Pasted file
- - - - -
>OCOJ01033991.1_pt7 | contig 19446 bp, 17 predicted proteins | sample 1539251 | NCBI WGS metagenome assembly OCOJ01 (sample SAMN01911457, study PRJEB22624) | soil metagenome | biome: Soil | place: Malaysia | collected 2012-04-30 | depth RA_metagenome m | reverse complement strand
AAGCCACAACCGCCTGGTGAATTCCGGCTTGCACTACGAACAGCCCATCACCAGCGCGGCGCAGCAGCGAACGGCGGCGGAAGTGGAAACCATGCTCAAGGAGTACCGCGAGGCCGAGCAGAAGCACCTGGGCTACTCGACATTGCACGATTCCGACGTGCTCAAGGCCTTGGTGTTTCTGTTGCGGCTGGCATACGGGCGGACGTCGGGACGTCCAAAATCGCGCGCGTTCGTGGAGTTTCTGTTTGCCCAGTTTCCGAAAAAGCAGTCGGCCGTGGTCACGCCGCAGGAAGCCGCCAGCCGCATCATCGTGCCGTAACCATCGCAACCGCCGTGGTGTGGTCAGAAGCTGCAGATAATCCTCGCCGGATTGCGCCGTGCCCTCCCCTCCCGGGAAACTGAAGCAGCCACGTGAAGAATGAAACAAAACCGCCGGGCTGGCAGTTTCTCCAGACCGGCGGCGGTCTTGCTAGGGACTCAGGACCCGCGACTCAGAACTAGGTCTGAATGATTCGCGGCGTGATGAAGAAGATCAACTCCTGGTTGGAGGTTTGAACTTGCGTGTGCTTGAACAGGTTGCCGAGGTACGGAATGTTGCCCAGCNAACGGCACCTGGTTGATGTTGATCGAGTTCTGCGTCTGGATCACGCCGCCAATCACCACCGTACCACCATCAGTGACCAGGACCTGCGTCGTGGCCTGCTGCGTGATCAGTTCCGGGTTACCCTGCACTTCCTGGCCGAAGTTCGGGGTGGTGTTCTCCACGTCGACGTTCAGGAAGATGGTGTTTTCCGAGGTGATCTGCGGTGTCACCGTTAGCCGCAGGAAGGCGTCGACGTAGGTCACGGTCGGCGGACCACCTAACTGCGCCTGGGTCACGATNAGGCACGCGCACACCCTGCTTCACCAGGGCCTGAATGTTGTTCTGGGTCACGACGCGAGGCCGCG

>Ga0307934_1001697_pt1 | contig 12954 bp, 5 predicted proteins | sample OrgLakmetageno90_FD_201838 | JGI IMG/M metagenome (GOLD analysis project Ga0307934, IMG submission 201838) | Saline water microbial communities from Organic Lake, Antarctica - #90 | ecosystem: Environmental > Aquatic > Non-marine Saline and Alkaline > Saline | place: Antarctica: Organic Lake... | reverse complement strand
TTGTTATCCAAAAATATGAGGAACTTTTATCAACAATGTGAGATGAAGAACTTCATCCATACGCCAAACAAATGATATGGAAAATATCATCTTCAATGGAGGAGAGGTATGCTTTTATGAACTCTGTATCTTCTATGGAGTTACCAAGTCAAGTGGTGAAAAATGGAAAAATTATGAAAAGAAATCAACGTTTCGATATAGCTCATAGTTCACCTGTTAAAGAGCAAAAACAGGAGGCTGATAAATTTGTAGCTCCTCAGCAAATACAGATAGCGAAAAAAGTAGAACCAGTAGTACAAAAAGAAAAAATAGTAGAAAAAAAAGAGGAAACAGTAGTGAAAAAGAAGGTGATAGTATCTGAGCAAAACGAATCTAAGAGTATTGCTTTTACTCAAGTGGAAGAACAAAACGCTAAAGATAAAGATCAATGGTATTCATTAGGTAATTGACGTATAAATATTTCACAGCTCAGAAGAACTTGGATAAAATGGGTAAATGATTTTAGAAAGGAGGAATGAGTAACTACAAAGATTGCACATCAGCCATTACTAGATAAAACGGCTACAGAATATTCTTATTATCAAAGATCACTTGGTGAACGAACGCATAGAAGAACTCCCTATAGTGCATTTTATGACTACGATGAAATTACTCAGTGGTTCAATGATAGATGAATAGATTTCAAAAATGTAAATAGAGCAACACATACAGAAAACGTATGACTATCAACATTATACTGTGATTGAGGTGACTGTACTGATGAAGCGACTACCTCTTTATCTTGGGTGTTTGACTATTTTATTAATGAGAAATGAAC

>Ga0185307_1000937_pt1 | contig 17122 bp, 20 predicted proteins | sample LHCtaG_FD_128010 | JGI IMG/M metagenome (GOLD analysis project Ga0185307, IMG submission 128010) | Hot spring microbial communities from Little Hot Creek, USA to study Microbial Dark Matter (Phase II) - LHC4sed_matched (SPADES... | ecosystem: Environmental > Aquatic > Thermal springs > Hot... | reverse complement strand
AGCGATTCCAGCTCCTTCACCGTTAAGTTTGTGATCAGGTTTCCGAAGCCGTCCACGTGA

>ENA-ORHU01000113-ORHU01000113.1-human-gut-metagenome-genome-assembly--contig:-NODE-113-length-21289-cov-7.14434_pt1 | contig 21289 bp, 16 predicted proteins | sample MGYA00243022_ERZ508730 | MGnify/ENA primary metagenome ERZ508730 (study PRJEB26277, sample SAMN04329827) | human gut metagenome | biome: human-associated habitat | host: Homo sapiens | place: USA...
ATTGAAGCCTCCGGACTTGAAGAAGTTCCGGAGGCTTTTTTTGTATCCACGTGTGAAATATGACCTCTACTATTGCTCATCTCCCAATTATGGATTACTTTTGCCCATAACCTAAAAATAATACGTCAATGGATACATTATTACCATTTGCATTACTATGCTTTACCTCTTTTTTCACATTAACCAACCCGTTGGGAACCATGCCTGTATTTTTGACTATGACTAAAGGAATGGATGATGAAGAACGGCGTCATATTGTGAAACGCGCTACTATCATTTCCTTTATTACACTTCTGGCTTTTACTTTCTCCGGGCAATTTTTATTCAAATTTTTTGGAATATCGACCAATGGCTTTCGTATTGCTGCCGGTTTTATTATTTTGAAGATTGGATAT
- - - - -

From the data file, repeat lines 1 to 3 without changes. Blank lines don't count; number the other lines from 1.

>OCOJ01033991.1_pt7 | contig 19446 bp, 17 predicted proteins | sample 1539251 | NCBI WGS metagenome assembly OCOJ01 (sample SAMN01911457, study PRJEB22624) | soil metagenome | biome: Soil | place: Malaysia | collected 2012-04-30 | depth RA_metagenome m | reverse complement strand
AAGCCACAACCGCCTGGTGAATTCCGGCTTGCACTACGAACAGCCCATCACCAGCGCGGCGCAGCAGCGAACGGCGGCGGAAGTGGAAACCATGCTCAAGGAGTACCGCGAGGCCGAGCAGAAGCACCTGGGCTACTCGACATTGCACGATTCCGACGTGCTCAAGGCCTTGGTGTTTCTGTTGCGGCTGGCATACGGGCGGACGTCGGGACGTCCAAAATCGCGCGCGTTCGTGGAGTTTCTGTTTGCCCAGTTTCCGAAAAAGCAGTCGGCCGTGGTCACGCCGCAGGAAGCCGCCAGCCGCATCATCGTGCCGTAACCATCGCAACCGCCGTGGTGTGGTCAGAAGCTGCAGATAATCCTCGCCGGATTGCGCCGTGCCCTCCCCTCCCGGGAAACTGAAGCAGCCACGTGAAGAATGAAACAAAACCGCCGGGCTGGCAGTTTCTCCAGACCGGCGGCGGTCTTGCTAGGGACTCAGGACCCGCGACTCAGAACTAGGTCTGAATGATTCGCGGCGTGATGAAGAAGATCAACTCCTGGTTGGAGGTTTGAACTTGCGTGTGCTTGAACAGGTTGCCGAGGTACGGAATGTTGCCCAGCNAACGGCACCTGGTTGATGTTGATCGAGTTCTGCGTCTGGATCACGCCGCCAATCACCACCGTACCACCATCAGTGACCAGGACCTGCGTCGTGGCCTGCTGCGTGATCAGTTCCGGGTTACCCTGCACTTCCTGGCCGAAGTTCGGGGTGGTGTTCTCCACGTCGACGTTCAGGAAGATGGTGTTTTCCGAGGTGATCTGCGGTGTCACCGTTAGCCGCAGGAAGGCGTCGACGTAGGTCACGGTCGGCGGACCACCTAACTGCGCCTGGGTCACGATNAGGCACGCGCACACCCTGCTTCACCAGGGCCTGAATGTTGTTCTGGGTCACGACGCGAGGCCGCG

>Ga0307934_1001697_pt1 | contig 12954 bp, 5 predicted proteins | sample OrgLakmetageno90_FD_201838 | JGI IMG/M metagenome (GOLD analysis project Ga0307934, IMG submission 201838) | Saline water microbial communities from Organic Lake, Antarctica - #90 | ecosystem: Environmental > Aquatic > Non-marine Saline and Alkaline > Saline | place: Antarctica: Organic Lake... | reverse complement strand